Except for the three small players which included the Indian Pilots Guild, all majors players �Tata-SIA, Videocon, Hindujas-Lufthansa, Delta-Air France and L. N. Mittal � have been shortlisted.

Air-India itself is not sitting pretty. It turned up a net loss of Rs 75 crore last fiscal, the fifth consecutive year it did so. It has 26 ageing planes, most of which need to be replaced. More important, it is over-staffed.


New Delhi, Feb. 23: 
The poor performance of agriculture, the mainstay of the economy because of its linkages with other sectors, has been responsible in large part for the current slowdown, says the Economic Survey for 2000-01.

What is disheartening is that prospects for the year ahead are not too bright either. Foodgrain output is expected to decline to 199 million tonnes in 2000-01 against a record 208 million tonnes in 1999-2000.

The survey says the seeds of reform must be sown now if the government wants to achieve a growth rate above 4 per cent in agriculture by 2005 � a goal enshrined in last July�s National Agriculture Policy. The two key prescriptions: privatisation and price protection for farmers in the post-QR regime.

The survey calls for commodity-specific strategies to protect farmers once the quantitative restrictions on imports are lifted. Exports must be encouraged with incentives. It says private sector investment should be invited in the areas of agricultural research, human resource development, post-harvest management and marketing.


Mumbai, Feb. 23: 
The gloomy picture of the economy painted by the pre-budget survey took a heavy toll on share values at the BSE today, as a fresh wave of across-the-board selling dashed all hopes of a pre-budget rally.

Dealers reveal that today�s trading session saw long positions being squared up and operators turning cautious before the budget. �This is an exceptional year, with the sensex beaten to the ground as there is nothing much to look forward to,� a dealer lamented.

Dhiraj Sachdev of HDFC Bank rued, �The customary pre-budget rally is not on the cards this year.�

Today�s 140.39-point fall saw the sensex close at 4122.16 on the last day of the settlement on the Bombay Stock Exchange (BSE).

With only three trading sessions to go before budget day, dealers say every bull rally will be taken as a profit opportunity.

The Economic Survey for the year 2000-01 warned of a continued slowdown in growth rate in the coming fiscal, which may be further hit as higher oil prices are likely to widen the current account deficit.

The BSE-30 share sensitive index opened the day at 4261.81 from yesterday�s close of 4262.55 and touched a high of 4277.36. Distress selling by operators pulled down the sensex to a low of 4118.09 before closing at 4122.16, recording a loss of 3.29 per cent. The BSE-100 also tumbled 82.25 points to 2083.91 from the previous close of 2166.16.

All 30 index-based shares ended in negative territory, old economy stocks bearing the brunt. New economy counters also began to wilt under selling pressure after resuming on a barely steady note, following a four-day losing streak in the Nasdaq composite index which fell by another 24 points last night.


New Delhi, Feb. 23: 
There is more bad news than good about the social sector, with key indicators reflecting a marked slide in the Economic Survey 2000-01.

Take the growth rates of employment in the organised sector, for instance. Growth rate in the organised sector has dipped to 0.04, from 1.44 per cent in 1991.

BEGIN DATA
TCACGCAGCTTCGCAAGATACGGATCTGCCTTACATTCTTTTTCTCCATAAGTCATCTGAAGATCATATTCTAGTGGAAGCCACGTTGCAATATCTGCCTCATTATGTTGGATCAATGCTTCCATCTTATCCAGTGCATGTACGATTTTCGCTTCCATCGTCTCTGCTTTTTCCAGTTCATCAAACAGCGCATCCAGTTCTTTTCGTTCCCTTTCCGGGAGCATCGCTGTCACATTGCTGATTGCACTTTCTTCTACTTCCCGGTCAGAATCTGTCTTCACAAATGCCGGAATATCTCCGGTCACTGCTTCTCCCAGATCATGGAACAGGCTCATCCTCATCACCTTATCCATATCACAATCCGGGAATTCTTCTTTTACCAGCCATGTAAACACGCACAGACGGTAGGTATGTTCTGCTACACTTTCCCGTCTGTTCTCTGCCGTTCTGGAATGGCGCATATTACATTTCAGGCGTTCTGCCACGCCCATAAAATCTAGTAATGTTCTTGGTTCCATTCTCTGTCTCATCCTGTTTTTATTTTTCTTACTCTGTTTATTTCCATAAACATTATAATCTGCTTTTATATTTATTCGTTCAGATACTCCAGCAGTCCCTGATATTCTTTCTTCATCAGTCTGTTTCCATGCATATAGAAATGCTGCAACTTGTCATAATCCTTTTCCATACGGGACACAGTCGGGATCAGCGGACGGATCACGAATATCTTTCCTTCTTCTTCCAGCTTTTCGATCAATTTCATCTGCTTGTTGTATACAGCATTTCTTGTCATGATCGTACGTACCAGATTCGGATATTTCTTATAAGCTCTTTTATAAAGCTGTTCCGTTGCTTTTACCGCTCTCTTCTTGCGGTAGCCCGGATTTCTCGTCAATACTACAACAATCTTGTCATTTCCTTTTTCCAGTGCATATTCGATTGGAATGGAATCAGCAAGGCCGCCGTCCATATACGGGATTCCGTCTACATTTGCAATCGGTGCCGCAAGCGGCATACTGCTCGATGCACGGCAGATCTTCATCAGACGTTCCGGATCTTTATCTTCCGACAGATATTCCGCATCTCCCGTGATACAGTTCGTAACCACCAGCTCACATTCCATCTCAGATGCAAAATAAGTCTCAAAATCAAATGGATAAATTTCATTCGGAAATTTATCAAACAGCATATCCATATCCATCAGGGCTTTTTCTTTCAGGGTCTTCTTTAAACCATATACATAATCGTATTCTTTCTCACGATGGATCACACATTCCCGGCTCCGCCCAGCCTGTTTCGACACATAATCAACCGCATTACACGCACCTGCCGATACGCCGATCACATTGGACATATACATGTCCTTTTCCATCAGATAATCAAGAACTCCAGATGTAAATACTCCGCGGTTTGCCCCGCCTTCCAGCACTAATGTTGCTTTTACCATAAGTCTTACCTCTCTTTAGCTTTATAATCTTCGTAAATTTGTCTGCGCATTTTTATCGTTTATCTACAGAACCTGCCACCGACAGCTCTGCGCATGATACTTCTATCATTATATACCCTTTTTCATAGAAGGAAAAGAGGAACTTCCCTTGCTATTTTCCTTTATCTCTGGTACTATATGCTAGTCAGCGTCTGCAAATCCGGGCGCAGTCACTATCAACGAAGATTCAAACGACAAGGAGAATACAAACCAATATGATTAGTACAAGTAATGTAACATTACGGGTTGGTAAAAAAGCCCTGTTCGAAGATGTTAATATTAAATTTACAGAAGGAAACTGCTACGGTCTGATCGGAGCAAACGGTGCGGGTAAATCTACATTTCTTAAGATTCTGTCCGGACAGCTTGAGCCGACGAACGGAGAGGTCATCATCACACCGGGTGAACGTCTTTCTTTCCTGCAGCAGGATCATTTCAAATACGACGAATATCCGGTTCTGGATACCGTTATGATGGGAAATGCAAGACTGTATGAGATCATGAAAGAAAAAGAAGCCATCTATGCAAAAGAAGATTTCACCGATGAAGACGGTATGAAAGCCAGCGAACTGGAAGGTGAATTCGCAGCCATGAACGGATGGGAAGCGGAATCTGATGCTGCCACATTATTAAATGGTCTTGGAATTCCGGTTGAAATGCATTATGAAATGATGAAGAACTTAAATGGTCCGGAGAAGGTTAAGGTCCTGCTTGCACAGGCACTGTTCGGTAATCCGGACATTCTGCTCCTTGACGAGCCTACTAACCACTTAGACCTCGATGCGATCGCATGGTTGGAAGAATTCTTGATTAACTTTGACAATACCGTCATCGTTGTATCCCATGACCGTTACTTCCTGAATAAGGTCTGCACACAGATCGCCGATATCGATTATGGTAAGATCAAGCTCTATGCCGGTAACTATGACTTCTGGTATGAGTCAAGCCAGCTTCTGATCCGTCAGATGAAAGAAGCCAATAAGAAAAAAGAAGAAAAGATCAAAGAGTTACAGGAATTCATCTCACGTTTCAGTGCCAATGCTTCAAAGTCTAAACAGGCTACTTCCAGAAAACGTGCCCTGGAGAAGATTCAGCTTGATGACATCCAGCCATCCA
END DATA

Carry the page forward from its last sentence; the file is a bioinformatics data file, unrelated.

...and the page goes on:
The gender-based health profile also yields some grim facts. While life expectancy at birth for women has improved from 44.7 in 1971 to 60.9 in 1994, progress in other areas has been frighteningly slow. The maternal mortality rate per 100,000 live births have gone down from 468 in 1980 to 408 in 1997. The child mortality rate has also gone down by more than half for males and less than half for females in nearly 30 years. Infant mortality rate for females is still high � 72.2 per 100,000 in 1997.

While the health indicators have improved in the last 30 years, India rates poorly when equated with international statistics. Compared with an 80.3 life expectancy at birth in high human development areas, the Indian average of 60.9 is low. What is worse, India trails Sri Lanka, China, Indonesia and Pakistan in medium human development areas.

The sex ratio, skewed against women for some time now, has also been dipping steadily. Compared with 930 females in 1971, in 1991 the numbers have declined to 927 per 1000 men.

The work participation rate for women also continues to be low.. As the survey admits, �A significant part of the contribution of a large section of society, especially women, towards the economy remains unrecognised in quantitative terms, or at best undervalued, because of the restricted definition of economic activity in national income accounting.�

Some indicators have also registered a slight improvement. For instance, literacy is on the rise, as is the supply of drinking water. Initiatives have been taken for the care of the elderly.

The central government expenditure (Plan and non-Plan) on social services has also gone up over time.


New Delhi, Feb. 23: 
Industry chambers have expressed concern on the decline in the overall growth rate, which is expected to go down to 6 per cent for 2000-01 as against 6.4 per cent in the preceding year.

The chambers are keen on a growth-oriented budget that will ensure adequate and affordable finances for industry.

The Federation of Indian Chambers of Commerce and Industry (Ficci), while expressing its concern over a substantial decline in the manufacturing, infrastructure, service and capital market sectors, felt the growth rate of gross domestic capital formation in the public and private sector was the silver lining in an otherwise gloomy economic survey.

Ficci chairman Chirayu R. Amin has stated that an array of measures is necessary to push up the overall growth rate.

Commenting on the improvement in real gross domestic capital formation to 9.4 per cent in 1999-2000 from 2.3 per cent in 1998-99 due to a sharp rise in private and public sector investments, Amin pointed out the tempo of fresh investments would have to be raised, which he added, will be the primary task before the finance minister.

�The country is in a singularly fortunate situation to initiate some bold measures for hastening growth and development,� Amin said, adding that exports were surging and forex reserves were at a historic high.